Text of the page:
10 Over the Top Historical Tests for “Proving” Someone Was a Witch

By Natasha sheldon

The concept of the witch is as old as civilization. Whether they were known as shamans, wise folk or cunning folk, every society had their version of the witch; a marginal character, credited with the powers to heal and harm, to cure, and to curse. Witches were feared and respected for their perceived connection to the unseen and unknowable. Despite being outside the religious and social mainstream, people generally tolerated them. However, in situations where the political and religious status quo of society was under threat, witches became suspect- and were often used as scapegoats.

Such was the situation in late medieval and early modern Europe. Since the ninth century AD, the Catholic Church had rejected the notion of witchcraft. However, this attitude altered as challenges to the church’s authority grew. Suddenly, witchcraft was very real- and dangerous. The newly established Inquisition began to root out anything outside the religious mainstream: unorthodox Christian beliefs and witchcraft alike. Persecution for witchcraft escalated during the reformation, with both Catholics and Protestants seeking out and executing witches. The question was, how to tell a harmless healer from an agent of the devil. Here are just ten historical tests of and proofs for witchcraft.

An elderly witch and her familiars. Woodcut image from “A rehearsall both straung and true, of hainous and horrible actes committed by Elizabeth Stile, alias Rockingham, Mother Dutten, Mother Deuell, Mother Margaret, fower (i.e. four) notorious witches” c. 1579. British Library. Public Domain.

Appearance

Witches were often initially identified, not by the evidence of their craft but by their appearance and circumstances. Most suspected witches followed a standard pattern. They were usually old, female, often poor or infirm or else marked out as different in some other way. Many lived alone, with only pets for company. In the 1640’s the English Puritan cleric and witchcraft skeptic John Gaule, noted disdainfully in his  “ Select Cases of Conscious”, how: “Every old woman with a wrinkled face, a furr’d brow, a hairy lip, a gobber tooth, a squint eye, a squeaking voice, or a scolding tongue… a dog or cat by her side, is not only suspected but pronounced for a witch.”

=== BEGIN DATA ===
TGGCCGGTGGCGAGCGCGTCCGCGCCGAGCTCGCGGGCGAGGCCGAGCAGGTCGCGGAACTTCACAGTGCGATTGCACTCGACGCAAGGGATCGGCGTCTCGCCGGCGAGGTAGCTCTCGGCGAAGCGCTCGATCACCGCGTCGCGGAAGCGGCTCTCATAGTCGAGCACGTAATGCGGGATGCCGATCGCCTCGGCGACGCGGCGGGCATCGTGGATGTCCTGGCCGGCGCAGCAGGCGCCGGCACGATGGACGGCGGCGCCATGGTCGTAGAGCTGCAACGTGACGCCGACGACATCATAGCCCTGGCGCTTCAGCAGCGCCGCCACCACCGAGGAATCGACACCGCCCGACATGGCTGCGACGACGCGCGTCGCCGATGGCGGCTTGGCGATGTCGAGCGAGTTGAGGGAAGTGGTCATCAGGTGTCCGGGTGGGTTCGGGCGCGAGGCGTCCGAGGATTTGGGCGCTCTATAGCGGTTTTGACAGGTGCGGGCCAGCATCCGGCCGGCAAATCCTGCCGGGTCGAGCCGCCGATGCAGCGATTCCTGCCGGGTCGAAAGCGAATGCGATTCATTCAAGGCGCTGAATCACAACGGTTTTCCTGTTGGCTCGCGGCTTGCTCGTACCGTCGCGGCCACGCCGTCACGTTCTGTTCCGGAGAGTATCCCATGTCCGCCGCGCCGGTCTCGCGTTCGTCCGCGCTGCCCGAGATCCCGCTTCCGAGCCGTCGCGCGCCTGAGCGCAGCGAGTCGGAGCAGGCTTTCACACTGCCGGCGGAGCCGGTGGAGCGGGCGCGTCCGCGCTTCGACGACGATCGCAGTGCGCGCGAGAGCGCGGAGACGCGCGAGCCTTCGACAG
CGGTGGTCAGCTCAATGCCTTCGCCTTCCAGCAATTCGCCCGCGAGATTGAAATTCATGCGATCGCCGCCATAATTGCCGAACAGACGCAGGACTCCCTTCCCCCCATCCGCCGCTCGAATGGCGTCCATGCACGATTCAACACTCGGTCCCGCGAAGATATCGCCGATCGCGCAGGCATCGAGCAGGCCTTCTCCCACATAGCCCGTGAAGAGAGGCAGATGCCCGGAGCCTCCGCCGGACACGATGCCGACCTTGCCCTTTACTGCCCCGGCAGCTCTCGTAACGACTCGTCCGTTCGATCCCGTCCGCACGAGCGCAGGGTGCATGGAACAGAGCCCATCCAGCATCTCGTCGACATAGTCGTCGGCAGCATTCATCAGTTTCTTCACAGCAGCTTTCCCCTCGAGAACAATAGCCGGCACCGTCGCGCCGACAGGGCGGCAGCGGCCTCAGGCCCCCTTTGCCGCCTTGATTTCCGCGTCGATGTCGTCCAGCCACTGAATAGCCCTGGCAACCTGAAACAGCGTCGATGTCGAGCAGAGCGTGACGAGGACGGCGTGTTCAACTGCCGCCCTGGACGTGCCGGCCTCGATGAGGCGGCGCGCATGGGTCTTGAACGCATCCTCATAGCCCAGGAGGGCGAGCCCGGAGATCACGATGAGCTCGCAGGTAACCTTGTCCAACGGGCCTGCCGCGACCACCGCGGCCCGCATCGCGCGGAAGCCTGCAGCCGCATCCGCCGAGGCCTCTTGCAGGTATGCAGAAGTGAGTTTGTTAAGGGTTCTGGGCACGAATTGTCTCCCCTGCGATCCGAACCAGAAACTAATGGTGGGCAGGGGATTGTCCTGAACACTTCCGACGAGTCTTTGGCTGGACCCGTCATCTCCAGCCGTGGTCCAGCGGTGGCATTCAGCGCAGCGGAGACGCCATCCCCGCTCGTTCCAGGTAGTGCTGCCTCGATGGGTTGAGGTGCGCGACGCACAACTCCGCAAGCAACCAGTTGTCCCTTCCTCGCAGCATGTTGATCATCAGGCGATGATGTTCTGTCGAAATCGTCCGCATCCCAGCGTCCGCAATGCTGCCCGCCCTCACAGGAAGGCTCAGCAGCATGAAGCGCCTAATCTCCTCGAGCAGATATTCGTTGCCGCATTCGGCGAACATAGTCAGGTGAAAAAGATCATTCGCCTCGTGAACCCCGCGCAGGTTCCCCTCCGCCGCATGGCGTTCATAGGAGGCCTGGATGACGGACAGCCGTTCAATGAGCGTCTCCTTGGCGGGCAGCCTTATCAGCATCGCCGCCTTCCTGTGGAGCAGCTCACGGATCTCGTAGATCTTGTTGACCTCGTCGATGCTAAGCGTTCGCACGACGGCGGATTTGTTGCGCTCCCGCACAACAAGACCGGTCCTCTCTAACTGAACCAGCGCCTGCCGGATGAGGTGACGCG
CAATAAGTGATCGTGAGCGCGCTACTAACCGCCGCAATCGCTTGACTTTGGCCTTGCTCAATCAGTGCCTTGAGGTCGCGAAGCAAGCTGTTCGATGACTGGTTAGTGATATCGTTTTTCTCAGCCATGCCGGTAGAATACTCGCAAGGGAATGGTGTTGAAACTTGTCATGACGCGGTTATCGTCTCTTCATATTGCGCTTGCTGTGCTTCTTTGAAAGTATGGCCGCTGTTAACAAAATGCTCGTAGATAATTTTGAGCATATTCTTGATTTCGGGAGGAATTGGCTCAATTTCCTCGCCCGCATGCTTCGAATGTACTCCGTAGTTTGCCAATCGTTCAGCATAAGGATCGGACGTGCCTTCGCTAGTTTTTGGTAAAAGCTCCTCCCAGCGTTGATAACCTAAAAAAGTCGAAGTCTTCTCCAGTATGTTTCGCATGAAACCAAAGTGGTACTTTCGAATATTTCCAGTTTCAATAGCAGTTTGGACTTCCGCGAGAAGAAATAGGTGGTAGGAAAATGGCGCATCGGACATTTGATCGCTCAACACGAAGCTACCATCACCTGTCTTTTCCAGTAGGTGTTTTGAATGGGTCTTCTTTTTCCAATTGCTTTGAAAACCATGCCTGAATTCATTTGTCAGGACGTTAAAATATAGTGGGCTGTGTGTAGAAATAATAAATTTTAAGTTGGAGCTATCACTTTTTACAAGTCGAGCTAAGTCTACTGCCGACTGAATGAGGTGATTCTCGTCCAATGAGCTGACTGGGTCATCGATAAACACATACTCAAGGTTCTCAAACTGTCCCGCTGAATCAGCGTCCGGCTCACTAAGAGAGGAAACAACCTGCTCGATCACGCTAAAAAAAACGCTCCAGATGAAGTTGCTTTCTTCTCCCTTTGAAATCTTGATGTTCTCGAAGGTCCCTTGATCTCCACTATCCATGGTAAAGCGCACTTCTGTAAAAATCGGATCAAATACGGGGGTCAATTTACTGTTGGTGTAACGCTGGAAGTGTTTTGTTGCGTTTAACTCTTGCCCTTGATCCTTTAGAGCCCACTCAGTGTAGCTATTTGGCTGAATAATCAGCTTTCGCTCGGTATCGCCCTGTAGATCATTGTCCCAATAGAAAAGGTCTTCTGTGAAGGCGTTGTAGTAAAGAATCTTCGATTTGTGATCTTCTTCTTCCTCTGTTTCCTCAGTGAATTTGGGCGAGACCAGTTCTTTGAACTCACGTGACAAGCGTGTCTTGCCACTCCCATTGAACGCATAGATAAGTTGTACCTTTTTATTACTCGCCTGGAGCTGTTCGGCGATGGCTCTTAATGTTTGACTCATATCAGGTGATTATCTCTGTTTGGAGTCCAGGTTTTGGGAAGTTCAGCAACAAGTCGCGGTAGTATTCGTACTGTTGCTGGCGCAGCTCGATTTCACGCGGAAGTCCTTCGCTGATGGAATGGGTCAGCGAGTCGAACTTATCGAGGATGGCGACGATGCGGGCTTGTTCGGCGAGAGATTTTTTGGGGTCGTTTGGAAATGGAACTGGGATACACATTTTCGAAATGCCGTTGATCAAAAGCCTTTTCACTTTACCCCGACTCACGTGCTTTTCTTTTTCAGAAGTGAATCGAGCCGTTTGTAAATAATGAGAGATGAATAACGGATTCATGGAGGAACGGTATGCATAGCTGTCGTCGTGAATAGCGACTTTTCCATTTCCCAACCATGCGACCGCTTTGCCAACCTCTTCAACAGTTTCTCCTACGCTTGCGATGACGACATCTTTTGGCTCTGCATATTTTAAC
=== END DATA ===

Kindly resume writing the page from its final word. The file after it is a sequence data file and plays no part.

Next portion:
Some of these traits were initially ‘identified’ in the Malleus Maleficarum, or ‘The Hammer of the Witches,” written in 1486 by two Dominican Inquisitors, Father James Sprenger, and Henry Kramer. By this time, witchcraft had become heresy, and the two Dominicans had been permitted by Pope Innocent VIII to hunt down those guilty of its practice. The Malleus represented the body of their findings of the nature of witchcraft- and the traits of its practitioners. It formed the basis for the witch hunts of Catholics and Protestants alike for the next 200 years.

According to the Malleus, most witches were women- because they lacked self-control and were easily led. Women, explained the book,  “when they are governed by a good spirit they are most excellent in virtue, but when they are governed by an evil spirit, they indulge in the worst possible vices.” For the Malleus, “loose or vagrant” women were most likely to be witches. Socially marginal, by nature of their behavior or their circumstance, they included promiscuous or forward young women or elderly and impoverished females.

This image of the witch reached its zenith in the sixteenth and seventeenth century. The rise of printing, in particular of woodcut images, allowed the mass production of cheap broadsheets. There was nothing the public liked more than lurid tales of crime. The popularity of these broadsheets corresponded with the height of, the European Witch Craze and the publications made sure that the populace did not go short of news of witch trials. In Britain one of the earliest witchcraft pamphlets was published in 1579, telling the story of four “notorious witches” Elizabeth Stile, Mother Dutten, Mother Deuell and Mother Margaret Fowler.

All of the accused witches were old, widowed or living alone. They also all had pets. This basic information was taken and twisted so that the result was woodcuts depicting the women as hideous crones, feeding blood to demonic familiars. The image of the witches created in this pamphlet become the definitive image of the witch across England, as other broadsheets copied the images. The pictures became a stereotypical image of the witch, embedded into the collective consciousness. It was a stereotype that was also used to pinpoint witches within society. Soon, any outspoken old lady with a cat was in danger of being identified as a witch.

However, appearance was not all. For the definitive proof of witchcraft was hidden about witch’s body.